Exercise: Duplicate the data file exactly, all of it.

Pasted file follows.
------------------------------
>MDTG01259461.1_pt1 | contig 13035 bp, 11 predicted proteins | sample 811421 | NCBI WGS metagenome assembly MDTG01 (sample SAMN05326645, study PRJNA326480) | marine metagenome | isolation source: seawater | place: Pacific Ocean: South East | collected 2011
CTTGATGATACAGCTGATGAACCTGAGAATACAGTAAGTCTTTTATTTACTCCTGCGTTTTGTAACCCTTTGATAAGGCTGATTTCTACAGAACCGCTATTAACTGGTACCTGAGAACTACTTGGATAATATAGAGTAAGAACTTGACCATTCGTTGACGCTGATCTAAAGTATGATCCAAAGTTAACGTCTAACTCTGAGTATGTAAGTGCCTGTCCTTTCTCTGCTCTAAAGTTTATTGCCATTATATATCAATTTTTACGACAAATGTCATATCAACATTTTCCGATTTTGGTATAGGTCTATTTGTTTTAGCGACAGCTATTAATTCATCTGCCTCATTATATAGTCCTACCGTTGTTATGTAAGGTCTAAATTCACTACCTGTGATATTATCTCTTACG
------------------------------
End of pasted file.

>MDTG01259461.1_pt1 | contig 13035 bp, 11 predicted proteins | sample 811421 | NCBI WGS metagenome assembly MDTG01 (sample SAMN05326645, study PRJNA326480) | marine metagenome | isolation source: seawater | place: Pacific Ocean: South East | collected 2011
CTTGATGATACAGCTGATGAACCTGAGAATACAGTAAGTCTTTTATTTACTCCTGCGTTTTGTAACCCTTTGATAAGGCTGATTTCTACAGAACCGCTATTAACTGGTACCTGAGAACTACTTGGATAATATAGAGTAAGAACTTGACCATTCGTTGACGCTGATCTAAAGTATGATCCAAAGTTAACGTCTAACTCTGAGTATGTAAGTGCCTGTCCTTTCTCTGCTCTAAAGTTTATTGCCATTATATATCAATTTTTACGACAAATGTCATATCAACATTTTCCGATTTTGGTATAGGTCTATTTGTTTTAGCGACAGCTATTAATTCATCTGCCTCATTATATAGTCCTACCGTTGTTATGTAAGGTCTAAATTCACTACCTGTGATATTATCTCTTACG